Promoting hoists is a huge but essential task

11 February 2019


I was explaining to a friend recently what it is specifically that I write about as a journalist. Before becoming editor of Hoist I worked on our other lifting title Cranes Today for a couple of years, which is a topic simple to explain to people who don’t work in our industry—tower cranes in particular are an everyday sight in towns and cities. It took a few sentences, though, for my mate—who admittedly has no background in engineering—to fully understand what we mean by a hoist.


This got me thinking about the way our industry promotes its products and capabilities. It seems to me that there’s a twofold challenge—firstly that permanently-installed lifting equipment is often ‘hidden’ inside buildings, out of the public eye, and therefore unable to illustrate the application it’s being used for. Secondly, the sheer range and scope of possible applications for hoists is enormous, covering almost every conceivable industry.

This versatility reminds me of a problem I was informed about by a manufacturer of spider cranes, the small, portable lifting devices used, for example, to fit windows in new builds. The manufacturer explained that it’s difficult to properly promote the products, because its impossible to cover all the possible end uses for them. Even if you mention several industries that use them, there are always some opportunities you won’t have time or space to cover. And again similarly to hoists, the manufacturer also mentioned that spider cranes are typically used indoors, out of sight, so the important jobs they complete cannot be seen by passers-by or, often, visitors to the site.

So, what can be done to ensure that potential users of hoists are as fully-informed as possible in terms of the potential applications and other positive qualities of hoists?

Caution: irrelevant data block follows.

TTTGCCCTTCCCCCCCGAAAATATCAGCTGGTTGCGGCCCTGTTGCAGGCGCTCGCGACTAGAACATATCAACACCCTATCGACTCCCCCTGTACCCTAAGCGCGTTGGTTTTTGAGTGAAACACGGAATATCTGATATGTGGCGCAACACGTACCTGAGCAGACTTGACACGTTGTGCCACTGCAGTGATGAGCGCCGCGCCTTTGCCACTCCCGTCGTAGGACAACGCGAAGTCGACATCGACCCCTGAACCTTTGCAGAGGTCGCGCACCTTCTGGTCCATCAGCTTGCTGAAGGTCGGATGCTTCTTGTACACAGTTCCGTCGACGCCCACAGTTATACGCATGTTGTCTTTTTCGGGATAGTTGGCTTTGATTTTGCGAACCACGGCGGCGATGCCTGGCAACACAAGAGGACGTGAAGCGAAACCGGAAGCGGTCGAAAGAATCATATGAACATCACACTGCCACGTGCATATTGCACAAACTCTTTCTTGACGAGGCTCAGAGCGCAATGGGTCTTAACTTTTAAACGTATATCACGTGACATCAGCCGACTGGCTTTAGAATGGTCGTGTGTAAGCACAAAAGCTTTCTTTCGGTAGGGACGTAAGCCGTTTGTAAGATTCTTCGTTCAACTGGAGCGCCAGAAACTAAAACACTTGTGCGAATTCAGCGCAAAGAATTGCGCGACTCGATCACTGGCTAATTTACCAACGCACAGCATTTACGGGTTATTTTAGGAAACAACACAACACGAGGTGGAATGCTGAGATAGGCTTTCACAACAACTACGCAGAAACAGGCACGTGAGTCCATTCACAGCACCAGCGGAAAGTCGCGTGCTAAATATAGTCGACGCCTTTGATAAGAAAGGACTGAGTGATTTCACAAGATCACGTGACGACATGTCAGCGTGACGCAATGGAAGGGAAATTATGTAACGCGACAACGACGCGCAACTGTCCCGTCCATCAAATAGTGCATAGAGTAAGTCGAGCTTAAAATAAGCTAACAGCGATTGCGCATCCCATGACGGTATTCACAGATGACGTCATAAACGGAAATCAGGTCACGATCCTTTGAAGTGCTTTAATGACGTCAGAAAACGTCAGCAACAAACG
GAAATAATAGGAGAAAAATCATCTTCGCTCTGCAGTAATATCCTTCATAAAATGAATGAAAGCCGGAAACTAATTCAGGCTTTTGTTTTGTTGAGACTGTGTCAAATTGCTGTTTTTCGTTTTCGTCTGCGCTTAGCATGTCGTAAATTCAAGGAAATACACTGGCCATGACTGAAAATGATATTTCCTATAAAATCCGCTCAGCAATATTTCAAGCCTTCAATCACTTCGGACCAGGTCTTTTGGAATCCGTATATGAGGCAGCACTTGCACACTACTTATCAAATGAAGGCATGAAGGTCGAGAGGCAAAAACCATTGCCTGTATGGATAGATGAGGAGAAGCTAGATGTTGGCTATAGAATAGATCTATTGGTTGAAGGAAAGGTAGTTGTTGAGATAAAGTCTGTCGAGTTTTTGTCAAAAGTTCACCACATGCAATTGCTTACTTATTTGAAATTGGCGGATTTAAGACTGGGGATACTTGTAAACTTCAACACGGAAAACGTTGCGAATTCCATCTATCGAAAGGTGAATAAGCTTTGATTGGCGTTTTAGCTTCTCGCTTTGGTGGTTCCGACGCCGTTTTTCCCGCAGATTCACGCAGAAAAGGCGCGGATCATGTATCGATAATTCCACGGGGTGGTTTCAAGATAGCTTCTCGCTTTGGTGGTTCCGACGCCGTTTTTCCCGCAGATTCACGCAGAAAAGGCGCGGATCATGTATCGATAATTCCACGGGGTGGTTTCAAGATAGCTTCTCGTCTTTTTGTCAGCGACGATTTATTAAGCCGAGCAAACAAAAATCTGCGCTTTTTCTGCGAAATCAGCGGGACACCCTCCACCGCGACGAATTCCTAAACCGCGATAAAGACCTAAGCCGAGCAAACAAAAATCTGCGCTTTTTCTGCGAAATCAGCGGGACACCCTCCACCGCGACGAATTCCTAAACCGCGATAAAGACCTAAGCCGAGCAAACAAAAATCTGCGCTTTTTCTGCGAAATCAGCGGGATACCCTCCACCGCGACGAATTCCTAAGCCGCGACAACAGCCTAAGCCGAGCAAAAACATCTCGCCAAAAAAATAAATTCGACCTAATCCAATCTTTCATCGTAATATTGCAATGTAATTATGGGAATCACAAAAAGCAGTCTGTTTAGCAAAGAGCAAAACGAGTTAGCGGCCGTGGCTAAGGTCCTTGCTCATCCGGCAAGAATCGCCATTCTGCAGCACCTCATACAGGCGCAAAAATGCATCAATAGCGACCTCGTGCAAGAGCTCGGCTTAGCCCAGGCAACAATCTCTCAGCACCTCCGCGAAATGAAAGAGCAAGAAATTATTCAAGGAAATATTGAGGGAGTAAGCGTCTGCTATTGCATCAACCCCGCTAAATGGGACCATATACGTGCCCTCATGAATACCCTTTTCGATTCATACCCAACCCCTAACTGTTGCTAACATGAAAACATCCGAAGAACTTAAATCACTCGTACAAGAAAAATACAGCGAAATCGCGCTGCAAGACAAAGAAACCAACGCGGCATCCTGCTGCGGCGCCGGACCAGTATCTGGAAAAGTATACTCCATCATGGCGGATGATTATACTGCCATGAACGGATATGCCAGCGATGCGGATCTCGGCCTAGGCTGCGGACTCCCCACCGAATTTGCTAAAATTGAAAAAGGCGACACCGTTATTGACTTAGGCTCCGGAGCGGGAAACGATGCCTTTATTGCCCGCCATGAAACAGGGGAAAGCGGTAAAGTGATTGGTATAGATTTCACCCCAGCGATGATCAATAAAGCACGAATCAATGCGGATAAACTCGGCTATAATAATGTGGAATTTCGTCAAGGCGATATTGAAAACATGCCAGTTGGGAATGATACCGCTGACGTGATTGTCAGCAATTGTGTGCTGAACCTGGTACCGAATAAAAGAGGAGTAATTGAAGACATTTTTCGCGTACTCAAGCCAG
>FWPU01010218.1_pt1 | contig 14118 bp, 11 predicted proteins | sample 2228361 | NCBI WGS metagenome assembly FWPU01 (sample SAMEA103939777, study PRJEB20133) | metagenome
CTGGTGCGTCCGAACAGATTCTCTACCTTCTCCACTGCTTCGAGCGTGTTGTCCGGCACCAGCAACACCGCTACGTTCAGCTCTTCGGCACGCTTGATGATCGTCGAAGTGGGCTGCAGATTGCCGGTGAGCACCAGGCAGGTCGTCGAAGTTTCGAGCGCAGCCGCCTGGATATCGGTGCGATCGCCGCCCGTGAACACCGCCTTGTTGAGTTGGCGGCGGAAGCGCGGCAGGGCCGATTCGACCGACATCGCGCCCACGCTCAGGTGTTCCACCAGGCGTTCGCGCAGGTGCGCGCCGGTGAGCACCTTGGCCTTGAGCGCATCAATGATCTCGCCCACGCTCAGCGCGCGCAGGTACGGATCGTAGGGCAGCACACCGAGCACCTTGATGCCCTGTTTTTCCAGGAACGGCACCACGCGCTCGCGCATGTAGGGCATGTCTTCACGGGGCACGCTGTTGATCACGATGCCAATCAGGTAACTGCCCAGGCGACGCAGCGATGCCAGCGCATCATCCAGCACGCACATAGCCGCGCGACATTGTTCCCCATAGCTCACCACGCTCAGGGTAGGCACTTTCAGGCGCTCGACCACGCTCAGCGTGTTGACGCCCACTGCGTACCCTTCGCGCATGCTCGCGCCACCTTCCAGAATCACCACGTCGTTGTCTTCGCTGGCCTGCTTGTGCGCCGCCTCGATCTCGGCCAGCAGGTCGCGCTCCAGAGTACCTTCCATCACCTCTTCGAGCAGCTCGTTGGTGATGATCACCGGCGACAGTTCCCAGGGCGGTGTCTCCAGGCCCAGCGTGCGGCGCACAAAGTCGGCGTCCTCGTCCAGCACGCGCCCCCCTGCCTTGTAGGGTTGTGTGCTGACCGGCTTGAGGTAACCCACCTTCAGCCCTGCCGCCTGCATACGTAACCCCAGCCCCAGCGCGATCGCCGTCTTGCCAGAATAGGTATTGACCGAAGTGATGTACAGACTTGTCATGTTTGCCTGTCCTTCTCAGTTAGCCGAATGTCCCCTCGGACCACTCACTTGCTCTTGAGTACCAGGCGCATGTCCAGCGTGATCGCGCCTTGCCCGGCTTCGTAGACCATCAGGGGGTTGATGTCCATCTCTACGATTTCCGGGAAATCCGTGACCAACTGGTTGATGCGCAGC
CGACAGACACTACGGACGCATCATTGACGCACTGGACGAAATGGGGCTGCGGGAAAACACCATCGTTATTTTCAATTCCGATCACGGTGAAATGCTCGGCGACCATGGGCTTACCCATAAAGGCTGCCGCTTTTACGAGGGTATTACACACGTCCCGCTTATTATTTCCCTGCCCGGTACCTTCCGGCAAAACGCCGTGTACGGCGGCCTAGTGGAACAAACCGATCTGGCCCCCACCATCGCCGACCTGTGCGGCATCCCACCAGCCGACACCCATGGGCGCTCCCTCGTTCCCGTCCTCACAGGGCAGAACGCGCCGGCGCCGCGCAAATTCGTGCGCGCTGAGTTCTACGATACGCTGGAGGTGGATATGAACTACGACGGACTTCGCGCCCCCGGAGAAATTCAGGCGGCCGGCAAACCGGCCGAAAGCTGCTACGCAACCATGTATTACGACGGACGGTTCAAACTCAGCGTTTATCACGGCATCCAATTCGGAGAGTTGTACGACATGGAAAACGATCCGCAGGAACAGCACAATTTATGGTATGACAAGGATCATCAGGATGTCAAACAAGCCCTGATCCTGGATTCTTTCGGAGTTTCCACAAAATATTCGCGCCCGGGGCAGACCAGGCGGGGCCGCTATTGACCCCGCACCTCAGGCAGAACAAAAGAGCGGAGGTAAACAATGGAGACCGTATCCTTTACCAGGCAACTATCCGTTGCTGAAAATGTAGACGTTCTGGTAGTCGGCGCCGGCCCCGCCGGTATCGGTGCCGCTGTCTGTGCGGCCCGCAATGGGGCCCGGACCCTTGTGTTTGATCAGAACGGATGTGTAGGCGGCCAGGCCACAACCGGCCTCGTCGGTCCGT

Well, firstly there’s the work of industry bodies such as the Lifting Equipment Engineers Association (LEEA). As you’ll see later in this issue, I recently visited Ross Moloney, appointed as CEO last January, at LEEA’s Huntingdon base. They’re working on a broad programme of activity to ensure that lifting equipment and projects have the excellent reputation they deserve.

And, manufacturers can produce case studies— accounts of projects completed with their clients, looking at the challenge that needed addressing, and the lifting solution that was installed. As a journalist I shouldn’t really say this, but a picture can really be worth a thousand words—and accompanying a great job-site photo with some further information can very quickly explain one of the many uses of hoists. The more case studies that are out there, the more that overhead lifting systems will be understood, appreciated, and used. Customers are not always willing to be named, of course—in this issue’s aerospace feature we’ve had to omit some names for confidentiality, for example, due to the nature of the sector—but even so, I think you’ll agree that the coverage shows hoists in a great light.